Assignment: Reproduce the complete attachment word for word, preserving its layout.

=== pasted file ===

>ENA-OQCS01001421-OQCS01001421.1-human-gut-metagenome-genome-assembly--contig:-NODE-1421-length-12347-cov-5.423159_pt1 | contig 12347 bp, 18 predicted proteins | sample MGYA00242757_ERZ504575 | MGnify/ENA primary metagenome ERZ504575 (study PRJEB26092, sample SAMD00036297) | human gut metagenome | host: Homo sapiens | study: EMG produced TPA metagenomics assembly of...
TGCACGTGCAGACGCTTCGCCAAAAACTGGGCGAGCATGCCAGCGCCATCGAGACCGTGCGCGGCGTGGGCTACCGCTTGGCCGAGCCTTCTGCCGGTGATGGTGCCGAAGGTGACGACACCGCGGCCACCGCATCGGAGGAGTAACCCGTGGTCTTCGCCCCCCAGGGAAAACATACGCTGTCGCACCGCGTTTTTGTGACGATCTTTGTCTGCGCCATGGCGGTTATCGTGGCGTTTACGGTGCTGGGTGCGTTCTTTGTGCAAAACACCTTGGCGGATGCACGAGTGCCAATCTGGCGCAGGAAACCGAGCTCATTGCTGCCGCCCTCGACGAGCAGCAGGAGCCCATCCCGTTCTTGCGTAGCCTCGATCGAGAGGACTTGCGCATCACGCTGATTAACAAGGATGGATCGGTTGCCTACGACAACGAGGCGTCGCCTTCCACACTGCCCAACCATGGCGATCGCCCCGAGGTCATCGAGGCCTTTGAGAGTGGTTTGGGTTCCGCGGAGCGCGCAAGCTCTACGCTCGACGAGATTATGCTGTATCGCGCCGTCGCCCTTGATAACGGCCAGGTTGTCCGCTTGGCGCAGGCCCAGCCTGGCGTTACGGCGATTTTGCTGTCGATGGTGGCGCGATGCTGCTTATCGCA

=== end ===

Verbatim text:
>ENA-OQCS01001421-OQCS01001421.1-human-gut-metagenome-genome-assembly--contig:-NODE-1421-length-12347-cov-5.423159_pt1 | contig 12347 bp, 18 predicted proteins | sample MGYA00242757_ERZ504575 | MGnify/ENA primary metagenome ERZ504575 (study PRJEB26092, sample SAMD00036297) | human gut metagenome | host: Homo sapiens | study: EMG produced TPA metagenomics assembly of...
TGCACGTGCAGACGCTTCGCCAAAAACTGGGCGAGCATGCCAGCGCCATCGAGACCGTGCGCGGCGTGGGCTACCGCTTGGCCGAGCCTTCTGCCGGTGATGGTGCCGAAGGTGACGACACCGCGGCCACCGCATCGGAGGAGTAACCCGTGGTCTTCGCCCCCCAGGGAAAACATACGCTGTCGCACCGCGTTTTTGTGACGATCTTTGTCTGCGCCATGGCGGTTATCGTGGCGTTTACGGTGCTGGGTGCGTTCTTTGTGCAAAACACCTTGGCGGATGCACGAGTGCCAATCTGGCGCAGGAAACCGAGCTCATTGCTGCCGCCCTCGACGAGCAGCAGGAGCCCATCCCGTTCTTGCGTAGCCTCGATCGAGAGGACTTGCGCATCACGCTGATTAACAAGGATGGATCGGTTGCCTACGACAACGAGGCGTCGCCTTCCACACTGCCCAACCATGGCGATCGCCCCGAGGTCATCGAGGCCTTTGAGAGTGGTTTGGGTTCCGCGGAGCGCGCAAGCTCTACGCTCGACGAGATTATGCTGTATCGCGCCGTCGCCCTTGATAACGGCCAGGTTGTCCGCTTGGCGCAGGCCCAGCCTGGCGTTACGGCGATTTTGCTGTCGATGGTGGCGCGATGCTGCTTATCGCA